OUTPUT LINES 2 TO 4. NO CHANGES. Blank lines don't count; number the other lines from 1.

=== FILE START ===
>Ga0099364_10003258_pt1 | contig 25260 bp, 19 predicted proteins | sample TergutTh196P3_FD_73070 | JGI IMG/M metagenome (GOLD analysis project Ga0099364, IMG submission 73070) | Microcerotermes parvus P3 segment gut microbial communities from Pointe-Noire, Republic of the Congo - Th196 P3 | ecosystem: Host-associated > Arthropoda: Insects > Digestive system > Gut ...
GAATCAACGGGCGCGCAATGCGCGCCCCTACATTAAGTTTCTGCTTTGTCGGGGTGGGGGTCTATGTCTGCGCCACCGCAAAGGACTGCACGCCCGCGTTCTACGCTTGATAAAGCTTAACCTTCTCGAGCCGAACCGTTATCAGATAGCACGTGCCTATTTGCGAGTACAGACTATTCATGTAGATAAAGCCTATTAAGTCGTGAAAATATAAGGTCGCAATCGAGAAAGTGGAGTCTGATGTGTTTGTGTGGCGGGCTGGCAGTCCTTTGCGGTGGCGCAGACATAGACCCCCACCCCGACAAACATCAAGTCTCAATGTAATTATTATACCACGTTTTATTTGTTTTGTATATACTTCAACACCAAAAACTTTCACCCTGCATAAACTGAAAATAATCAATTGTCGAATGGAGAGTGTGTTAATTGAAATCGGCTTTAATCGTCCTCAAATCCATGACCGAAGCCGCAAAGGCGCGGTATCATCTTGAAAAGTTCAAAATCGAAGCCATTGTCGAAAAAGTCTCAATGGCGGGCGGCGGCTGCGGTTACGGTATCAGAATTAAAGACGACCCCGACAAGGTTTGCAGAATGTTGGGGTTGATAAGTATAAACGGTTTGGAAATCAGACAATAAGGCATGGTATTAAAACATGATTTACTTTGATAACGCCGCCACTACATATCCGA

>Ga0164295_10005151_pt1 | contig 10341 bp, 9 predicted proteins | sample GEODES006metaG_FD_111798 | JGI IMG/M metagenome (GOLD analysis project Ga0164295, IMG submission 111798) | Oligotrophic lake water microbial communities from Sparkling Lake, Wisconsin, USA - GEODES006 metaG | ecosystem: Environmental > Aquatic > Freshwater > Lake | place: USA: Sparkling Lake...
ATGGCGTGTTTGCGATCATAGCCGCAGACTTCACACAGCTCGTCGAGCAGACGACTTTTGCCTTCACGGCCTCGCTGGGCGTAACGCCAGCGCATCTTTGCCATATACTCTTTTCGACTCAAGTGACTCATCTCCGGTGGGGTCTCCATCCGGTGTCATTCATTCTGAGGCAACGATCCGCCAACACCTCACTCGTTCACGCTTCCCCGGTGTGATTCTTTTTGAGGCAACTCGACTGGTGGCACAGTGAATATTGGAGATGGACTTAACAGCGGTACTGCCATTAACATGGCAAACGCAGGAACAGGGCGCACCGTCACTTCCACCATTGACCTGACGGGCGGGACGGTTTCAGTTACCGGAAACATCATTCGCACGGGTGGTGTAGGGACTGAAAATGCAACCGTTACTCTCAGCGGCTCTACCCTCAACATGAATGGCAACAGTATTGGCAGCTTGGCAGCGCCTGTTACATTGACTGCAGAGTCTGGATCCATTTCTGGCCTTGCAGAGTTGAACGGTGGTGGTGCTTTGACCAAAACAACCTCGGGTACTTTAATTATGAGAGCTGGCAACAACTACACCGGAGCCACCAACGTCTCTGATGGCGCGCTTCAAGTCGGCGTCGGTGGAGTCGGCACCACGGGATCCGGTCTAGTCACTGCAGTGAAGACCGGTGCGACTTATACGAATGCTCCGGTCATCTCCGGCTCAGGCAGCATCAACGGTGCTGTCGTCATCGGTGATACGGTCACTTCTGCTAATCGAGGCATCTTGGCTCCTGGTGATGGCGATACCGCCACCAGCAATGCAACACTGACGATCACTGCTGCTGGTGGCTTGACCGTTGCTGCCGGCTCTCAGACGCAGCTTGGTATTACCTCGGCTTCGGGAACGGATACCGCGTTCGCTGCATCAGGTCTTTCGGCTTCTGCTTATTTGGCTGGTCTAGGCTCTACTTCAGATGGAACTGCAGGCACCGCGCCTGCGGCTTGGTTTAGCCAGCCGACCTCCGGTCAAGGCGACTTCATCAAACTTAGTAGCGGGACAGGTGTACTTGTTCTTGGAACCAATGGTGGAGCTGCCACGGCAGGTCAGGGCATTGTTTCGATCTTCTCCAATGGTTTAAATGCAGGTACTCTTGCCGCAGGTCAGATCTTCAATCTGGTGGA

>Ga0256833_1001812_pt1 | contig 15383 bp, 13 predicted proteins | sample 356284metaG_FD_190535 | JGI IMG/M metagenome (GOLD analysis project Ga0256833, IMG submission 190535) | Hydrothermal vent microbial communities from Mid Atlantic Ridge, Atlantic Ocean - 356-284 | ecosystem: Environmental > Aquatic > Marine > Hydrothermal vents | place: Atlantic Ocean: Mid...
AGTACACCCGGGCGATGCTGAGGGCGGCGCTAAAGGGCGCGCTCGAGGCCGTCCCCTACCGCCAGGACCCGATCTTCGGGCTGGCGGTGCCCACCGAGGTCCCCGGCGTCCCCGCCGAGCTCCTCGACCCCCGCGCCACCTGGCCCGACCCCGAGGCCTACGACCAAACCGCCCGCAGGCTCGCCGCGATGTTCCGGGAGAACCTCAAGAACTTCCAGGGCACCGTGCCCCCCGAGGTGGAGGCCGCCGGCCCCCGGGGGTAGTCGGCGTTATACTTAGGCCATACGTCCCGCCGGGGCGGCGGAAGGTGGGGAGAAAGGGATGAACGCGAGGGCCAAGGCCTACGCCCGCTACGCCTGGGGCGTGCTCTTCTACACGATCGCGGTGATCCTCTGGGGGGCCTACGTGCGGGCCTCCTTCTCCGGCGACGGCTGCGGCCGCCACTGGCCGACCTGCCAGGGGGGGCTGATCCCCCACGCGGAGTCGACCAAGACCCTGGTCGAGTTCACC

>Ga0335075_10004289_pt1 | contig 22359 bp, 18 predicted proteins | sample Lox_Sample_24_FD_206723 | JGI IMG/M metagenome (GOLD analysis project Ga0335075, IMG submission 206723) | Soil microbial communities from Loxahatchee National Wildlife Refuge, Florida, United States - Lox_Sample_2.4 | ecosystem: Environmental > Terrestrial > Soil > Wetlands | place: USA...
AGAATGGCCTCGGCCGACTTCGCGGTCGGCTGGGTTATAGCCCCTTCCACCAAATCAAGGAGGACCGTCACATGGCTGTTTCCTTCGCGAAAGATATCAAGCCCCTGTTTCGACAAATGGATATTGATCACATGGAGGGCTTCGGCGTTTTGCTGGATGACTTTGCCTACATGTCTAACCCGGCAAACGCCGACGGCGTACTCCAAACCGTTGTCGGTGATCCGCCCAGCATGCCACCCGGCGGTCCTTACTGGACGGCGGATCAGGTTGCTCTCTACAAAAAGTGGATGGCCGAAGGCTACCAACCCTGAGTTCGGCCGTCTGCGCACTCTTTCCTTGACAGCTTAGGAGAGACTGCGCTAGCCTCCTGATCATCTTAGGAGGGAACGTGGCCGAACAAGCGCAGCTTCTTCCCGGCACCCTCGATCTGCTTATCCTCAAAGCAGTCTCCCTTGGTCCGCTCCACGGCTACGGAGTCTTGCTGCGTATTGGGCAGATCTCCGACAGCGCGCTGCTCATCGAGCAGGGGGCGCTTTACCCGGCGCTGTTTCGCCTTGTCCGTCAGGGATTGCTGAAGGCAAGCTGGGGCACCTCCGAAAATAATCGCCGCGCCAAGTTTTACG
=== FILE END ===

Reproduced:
GAATCAACGGGCGCGCAATGCGCGCCCCTACATTAAGTTTCTGCTTTGTCGGGGTGGGGGTCTATGTCTGCGCCACCGCAAAGGACTGCACGCCCGCGTTCTACGCTTGATAAAGCTTAACCTTCTCGAGCCGAACCGTTATCAGATAGCACGTGCCTATTTGCGAGTACAGACTATTCATGTAGATAAAGCCTATTAAGTCGTGAAAATATAAGGTCGCAATCGAGAAAGTGGAGTCTGATGTGTTTGTGTGGCGGGCTGGCAGTCCTTTGCGGTGGCGCAGACATAGACCCCCACCCCGACAAACATCAAGTCTCAATGTAATTATTATACCACGTTTTATTTGTTTTGTATATACTTCAACACCAAAAACTTTCACCCTGCATAAACTGAAAATAATCAATTGTCGAATGGAGAGTGTGTTAATTGAAATCGGCTTTAATCGTCCTCAAATCCATGACCGAAGCCGCAAAGGCGCGGTATCATCTTGAAAAGTTCAAAATCGAAGCCATTGTCGAAAAAGTCTCAATGGCGGGCGGCGGCTGCGGTTACGGTATCAGAATTAAAGACGACCCCGACAAGGTTTGCAGAATGTTGGGGTTGATAAGTATAAACGGTTTGGAAATCAGACAATAAGGCATGGTATTAAAACATGATTTACTTTGATAACGCCGCCACTACATATCCGA

>Ga0164295_10005151_pt1 | contig 10341 bp, 9 predicted proteins | sample GEODES006metaG_FD_111798 | JGI IMG/M metagenome (GOLD analysis project Ga0164295, IMG submission 111798) | Oligotrophic lake water microbial communities from Sparkling Lake, Wisconsin, USA - GEODES006 metaG | ecosystem: Environmental > Aquatic > Freshwater > Lake | place: USA: Sparkling Lake...
ATGGCGTGTTTGCGATCATAGCCGCAGACTTCACACAGCTCGTCGAGCAGACGACTTTTGCCTTCACGGCCTCGCTGGGCGTAACGCCAGCGCATCTTTGCCATATACTCTTTTCGACTCAAGTGACTCATCTCCGGTGGGGTCTCCATCCGGTGTCATTCATTCTGAGGCAACGATCCGCCAACACCTCACTCGTTCACGCTTCCCCGGTGTGATTCTTTTTGAGGCAACTCGACTGGTGGCACAGTGAATATTGGAGATGGACTTAACAGCGGTACTGCCATTAACATGGCAAACGCAGGAACAGGGCGCACCGTCACTTCCACCATTGACCTGACGGGCGGGACGGTTTCAGTTACCGGAAACATCATTCGCACGGGTGGTGTAGGGACTGAAAATGCAACCGTTACTCTCAGCGGCTCTACCCTCAACATGAATGGCAACAGTATTGGCAGCTTGGCAGCGCCTGTTACATTGACTGCAGAGTCTGGATCCATTTCTGGCCTTGCAGAGTTGAACGGTGGTGGTGCTTTGACCAAAACAACCTCGGGTACTTTAATTATGAGAGCTGGCAACAACTACACCGGAGCCACCAACGTCTCTGATGGCGCGCTTCAAGTCGGCGTCGGTGGAGTCGGCACCACGGGATCCGGTCTAGTCACTGCAGTGAAGACCGGTGCGACTTATACGAATGCTCCGGTCATCTCCGGCTCAGGCAGCATCAACGGTGCTGTCGTCATCGGTGATACGGTCACTTCTGCTAATCGAGGCATCTTGGCTCCTGGTGATGGCGATACCGCCACCAGCAATGCAACACTGACGATCACTGCTGCTGGTGGCTTGACCGTTGCTGCCGGCTCTCAGACGCAGCTTGGTATTACCTCGGCTTCGGGAACGGATACCGCGTTCGCTGCATCAGGTCTTTCGGCTTCTGCTTATTTGGCTGGTCTAGGCTCTACTTCAGATGGAACTGCAGGCACCGCGCCTGCGGCTTGGTTTAGCCAGCCGACCTCCGGTCAAGGCGACTTCATCAAACTTAGTAGCGGGACAGGTGTACTTGTTCTTGGAACCAATGGTGGAGCTGCCACGGCAGGTCAGGGCATTGTTTCGATCTTCTCCAATGGTTTAAATGCAGGTACTCTTGCCGCAGGTCAGATCTTCAATCTGGTGGA